David Cameron should not escape blame for his role in conflicts that are still raging, argues Patrick Cockburn
    Sam Baker and Lauren Laverne: Too busy to surf? Head to The Pool

    Too busy to surf? Head to The Pool

    A new website is trying to declutter the internet to help busy women. Holly Williams meets the founders
    Heston Blumenthal to cook up a spice odyssey for British astronaut manning the International Space Station

    UK's Major Tum to blast off on a spice odyssey

    Nothing but the best for British astronaut as chef Heston Blumenthal cooks up his rations
    John Harrison's 'longitude' clock sets new record - 300 years on

    ‘Longitude’ clock sets new record - 300 years on

    Greenwich horologists celebrate as it keeps to within a second of real time over a 100-day test
    Fears in the US of being outgunned in the vital propaganda wars by Russia, China - and even Isis - have prompted a rethink on overseas broadcasters

    Let the propaganda wars begin - again

    'Accurate, objective, comprehensive': that was Voice of America's creed, but now its masters want it to promote US policy, reports Rupert Cornwell
    Why Japan's incredible long-distance runners will never win the London Marathon

    Japan's incredible long-distance runners

    Every year, Japanese long-distance runners post some of the world's fastest times – yet, come next weekend, not a single elite competitor from the country will be at the London Marathon
    Why does Tom Drury remain the greatest writer you've never heard of?

    Tom Drury: The quiet American

    His debut was considered one of the finest novels of the past 50 years, and he is every bit the equal of his contemporaries, Jonathan Franzen, Dave Eggers and David Foster Wallace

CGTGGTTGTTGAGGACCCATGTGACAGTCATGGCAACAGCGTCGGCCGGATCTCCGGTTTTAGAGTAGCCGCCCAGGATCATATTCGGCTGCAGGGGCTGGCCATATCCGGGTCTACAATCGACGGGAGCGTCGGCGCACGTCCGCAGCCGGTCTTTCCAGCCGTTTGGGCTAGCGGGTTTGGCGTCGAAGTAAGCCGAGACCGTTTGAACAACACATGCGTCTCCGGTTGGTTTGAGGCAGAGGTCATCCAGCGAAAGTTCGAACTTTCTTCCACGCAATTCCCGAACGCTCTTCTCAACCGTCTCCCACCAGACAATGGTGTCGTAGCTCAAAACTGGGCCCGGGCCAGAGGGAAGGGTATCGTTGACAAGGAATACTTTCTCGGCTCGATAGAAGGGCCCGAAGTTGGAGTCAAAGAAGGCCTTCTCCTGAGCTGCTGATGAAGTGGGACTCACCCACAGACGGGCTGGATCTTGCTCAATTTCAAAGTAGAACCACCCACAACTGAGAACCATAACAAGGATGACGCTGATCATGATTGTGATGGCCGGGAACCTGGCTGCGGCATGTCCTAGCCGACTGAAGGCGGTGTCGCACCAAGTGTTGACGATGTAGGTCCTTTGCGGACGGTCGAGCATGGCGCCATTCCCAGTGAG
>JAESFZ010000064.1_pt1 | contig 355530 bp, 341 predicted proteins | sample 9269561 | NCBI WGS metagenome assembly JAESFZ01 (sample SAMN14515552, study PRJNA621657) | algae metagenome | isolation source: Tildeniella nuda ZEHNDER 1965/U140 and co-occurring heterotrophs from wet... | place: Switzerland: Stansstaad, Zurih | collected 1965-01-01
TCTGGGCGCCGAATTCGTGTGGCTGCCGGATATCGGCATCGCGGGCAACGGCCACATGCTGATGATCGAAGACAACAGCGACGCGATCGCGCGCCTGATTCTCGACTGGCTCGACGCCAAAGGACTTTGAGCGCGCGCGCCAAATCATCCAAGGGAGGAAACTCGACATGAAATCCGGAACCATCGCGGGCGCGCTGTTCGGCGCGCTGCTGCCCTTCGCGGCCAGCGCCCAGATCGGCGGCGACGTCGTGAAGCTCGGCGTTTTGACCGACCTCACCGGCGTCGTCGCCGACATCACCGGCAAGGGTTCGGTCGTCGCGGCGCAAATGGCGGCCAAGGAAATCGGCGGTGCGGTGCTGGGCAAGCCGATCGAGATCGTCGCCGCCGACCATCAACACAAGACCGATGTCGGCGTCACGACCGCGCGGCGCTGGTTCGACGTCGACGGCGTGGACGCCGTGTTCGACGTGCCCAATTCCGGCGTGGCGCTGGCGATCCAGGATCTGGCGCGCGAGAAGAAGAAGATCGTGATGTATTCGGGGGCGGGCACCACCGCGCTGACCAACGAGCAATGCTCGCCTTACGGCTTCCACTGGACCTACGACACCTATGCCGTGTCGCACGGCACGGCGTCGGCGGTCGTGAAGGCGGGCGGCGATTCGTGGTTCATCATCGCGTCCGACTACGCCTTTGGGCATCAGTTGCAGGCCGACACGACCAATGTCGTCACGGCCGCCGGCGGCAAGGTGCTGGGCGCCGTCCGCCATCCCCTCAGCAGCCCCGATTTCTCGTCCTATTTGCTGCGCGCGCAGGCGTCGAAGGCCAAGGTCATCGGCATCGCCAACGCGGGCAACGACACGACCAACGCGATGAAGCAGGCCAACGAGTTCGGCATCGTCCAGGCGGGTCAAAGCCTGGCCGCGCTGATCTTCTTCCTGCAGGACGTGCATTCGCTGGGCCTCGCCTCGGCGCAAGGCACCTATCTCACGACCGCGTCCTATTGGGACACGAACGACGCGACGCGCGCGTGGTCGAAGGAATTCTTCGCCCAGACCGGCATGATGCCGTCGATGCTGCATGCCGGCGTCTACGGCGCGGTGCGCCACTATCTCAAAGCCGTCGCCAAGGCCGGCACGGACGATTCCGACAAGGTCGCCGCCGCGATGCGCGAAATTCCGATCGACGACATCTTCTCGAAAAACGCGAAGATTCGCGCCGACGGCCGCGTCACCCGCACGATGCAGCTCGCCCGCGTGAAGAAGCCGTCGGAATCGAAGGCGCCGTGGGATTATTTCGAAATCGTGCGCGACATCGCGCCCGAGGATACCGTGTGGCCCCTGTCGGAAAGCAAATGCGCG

You should judge a person by how they peel a potato

    You should judge a person by how they peel a potato

    Dave Hax's domestic tips are reminiscent of George Orwell's tea routine. The world might need revolution, but we like to sweat the small stuff, says DJ Taylor
    Beige is back: The drab car colours of the 1970s are proving popular again

    Beige to the future

    Flares and flounce are back on catwalks but a revival in ’70s car paintjobs was a stack-heeled step too far – until now
    Bill Granger recipes: Our chef's dishes highlight the delicate essence of fresh cheeses

    Bill Granger cooks with fresh cheeses

    More delicate on the palate, milder, fresh cheeses can also be kinder to the waistline
    Aston Villa vs Liverpool: 'This FA Cup run has been wonderful,' says veteran Shay Given

    Shay Given: 'This FA Cup run has been wonderful'

    The Villa keeper has been overlooked for a long time and has unhappy memories of the national stadium – but he is savouring his chance to play at Wembley
    Timeless drama of Championship race in league of its own - Michael Calvin

    Michael Calvin's Last Word

    Timeless drama of Championship race in league of its own